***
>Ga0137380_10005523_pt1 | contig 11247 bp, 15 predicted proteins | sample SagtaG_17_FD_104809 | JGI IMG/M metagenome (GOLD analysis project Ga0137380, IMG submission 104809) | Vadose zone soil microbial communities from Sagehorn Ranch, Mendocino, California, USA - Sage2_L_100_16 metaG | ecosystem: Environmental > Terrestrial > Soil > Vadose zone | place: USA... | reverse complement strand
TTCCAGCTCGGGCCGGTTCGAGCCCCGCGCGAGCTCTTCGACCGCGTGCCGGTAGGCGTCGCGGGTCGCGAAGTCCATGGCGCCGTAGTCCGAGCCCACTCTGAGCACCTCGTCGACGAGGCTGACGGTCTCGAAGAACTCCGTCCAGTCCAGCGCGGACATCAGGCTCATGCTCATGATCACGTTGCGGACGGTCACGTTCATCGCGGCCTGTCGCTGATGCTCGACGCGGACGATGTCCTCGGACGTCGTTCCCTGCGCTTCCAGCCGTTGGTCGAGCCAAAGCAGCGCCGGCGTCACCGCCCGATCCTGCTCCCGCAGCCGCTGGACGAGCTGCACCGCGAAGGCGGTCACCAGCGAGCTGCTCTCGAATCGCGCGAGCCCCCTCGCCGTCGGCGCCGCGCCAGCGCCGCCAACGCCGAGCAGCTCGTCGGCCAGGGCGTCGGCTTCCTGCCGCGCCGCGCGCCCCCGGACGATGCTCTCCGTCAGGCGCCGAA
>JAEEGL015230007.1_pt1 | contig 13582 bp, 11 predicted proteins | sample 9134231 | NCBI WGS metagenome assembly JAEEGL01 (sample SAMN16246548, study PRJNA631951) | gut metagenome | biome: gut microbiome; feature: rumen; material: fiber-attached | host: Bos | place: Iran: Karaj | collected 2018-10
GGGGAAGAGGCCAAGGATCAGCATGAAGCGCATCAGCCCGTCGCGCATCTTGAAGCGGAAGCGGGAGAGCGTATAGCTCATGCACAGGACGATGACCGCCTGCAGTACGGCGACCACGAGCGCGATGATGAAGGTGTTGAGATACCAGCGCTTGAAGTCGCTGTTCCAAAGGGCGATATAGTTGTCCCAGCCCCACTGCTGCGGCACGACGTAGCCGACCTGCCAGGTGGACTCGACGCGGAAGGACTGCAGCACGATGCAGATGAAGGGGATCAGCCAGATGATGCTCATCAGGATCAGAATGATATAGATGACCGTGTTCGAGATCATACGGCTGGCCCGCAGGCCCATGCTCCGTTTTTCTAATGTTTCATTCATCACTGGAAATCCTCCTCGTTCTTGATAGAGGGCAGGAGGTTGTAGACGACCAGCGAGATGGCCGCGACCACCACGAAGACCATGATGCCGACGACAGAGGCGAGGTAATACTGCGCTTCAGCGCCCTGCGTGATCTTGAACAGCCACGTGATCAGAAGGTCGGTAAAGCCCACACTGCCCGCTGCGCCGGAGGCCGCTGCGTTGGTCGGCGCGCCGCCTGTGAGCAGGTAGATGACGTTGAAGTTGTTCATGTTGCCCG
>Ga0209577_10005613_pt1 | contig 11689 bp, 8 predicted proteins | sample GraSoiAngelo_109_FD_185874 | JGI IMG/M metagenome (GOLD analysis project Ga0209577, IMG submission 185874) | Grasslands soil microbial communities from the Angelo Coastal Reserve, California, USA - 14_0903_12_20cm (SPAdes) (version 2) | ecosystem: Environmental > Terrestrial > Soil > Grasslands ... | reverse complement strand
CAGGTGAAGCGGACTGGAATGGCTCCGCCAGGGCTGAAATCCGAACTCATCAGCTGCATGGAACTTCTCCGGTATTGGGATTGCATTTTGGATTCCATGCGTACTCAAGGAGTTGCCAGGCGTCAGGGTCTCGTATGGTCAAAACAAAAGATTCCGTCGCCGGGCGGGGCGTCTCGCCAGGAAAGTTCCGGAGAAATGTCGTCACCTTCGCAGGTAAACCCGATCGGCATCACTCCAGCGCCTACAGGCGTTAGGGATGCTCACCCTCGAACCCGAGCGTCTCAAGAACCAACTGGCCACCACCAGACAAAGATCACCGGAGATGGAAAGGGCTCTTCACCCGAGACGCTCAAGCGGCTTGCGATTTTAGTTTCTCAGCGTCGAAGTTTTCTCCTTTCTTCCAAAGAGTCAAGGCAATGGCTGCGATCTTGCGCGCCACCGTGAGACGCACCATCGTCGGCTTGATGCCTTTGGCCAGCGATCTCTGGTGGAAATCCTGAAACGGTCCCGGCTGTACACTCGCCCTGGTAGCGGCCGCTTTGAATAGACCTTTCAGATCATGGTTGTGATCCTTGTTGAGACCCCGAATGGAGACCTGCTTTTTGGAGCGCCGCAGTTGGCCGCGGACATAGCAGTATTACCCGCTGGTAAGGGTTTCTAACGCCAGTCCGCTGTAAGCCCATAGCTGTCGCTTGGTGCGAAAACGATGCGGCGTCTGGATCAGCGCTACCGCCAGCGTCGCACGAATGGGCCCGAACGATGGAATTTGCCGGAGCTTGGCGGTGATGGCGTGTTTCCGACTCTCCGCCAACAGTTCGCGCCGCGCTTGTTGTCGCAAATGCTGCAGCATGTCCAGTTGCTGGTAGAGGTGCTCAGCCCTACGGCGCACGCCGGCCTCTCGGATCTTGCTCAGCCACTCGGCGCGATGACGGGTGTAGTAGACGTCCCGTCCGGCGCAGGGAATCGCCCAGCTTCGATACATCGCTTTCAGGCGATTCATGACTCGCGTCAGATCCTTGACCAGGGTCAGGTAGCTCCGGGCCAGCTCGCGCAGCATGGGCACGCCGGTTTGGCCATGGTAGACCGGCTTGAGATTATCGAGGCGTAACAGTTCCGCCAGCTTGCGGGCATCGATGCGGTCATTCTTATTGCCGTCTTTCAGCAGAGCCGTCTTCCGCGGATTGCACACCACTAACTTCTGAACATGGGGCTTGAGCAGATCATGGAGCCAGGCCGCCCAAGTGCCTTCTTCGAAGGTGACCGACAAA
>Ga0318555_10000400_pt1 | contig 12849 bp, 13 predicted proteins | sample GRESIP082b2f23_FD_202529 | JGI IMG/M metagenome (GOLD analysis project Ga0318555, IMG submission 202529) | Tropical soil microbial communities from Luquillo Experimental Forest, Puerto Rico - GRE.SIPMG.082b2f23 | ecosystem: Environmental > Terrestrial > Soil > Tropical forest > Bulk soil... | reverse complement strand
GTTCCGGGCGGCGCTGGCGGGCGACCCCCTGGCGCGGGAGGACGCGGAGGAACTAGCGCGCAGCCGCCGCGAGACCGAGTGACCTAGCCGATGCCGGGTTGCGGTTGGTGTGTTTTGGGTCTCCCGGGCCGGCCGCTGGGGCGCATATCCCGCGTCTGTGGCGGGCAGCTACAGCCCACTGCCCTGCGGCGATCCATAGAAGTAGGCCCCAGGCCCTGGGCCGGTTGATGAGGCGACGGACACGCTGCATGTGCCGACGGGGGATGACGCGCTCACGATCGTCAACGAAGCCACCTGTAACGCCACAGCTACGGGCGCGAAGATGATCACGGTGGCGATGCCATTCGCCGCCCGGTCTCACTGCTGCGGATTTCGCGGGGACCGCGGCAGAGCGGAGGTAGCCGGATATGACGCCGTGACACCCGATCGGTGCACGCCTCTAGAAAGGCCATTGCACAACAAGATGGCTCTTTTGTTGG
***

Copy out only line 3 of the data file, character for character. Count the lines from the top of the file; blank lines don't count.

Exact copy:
>JAEEGL015230007.1_pt1 | contig 13582 bp, 11 predicted proteins | sample 9134231 | NCBI WGS metagenome assembly JAEEGL01 (sample SAMN16246548, study PRJNA631951) | gut metagenome | biome: gut microbiome; feature: rumen; material: fiber-attached | host: Bos | place: Iran: Karaj | collected 2018-10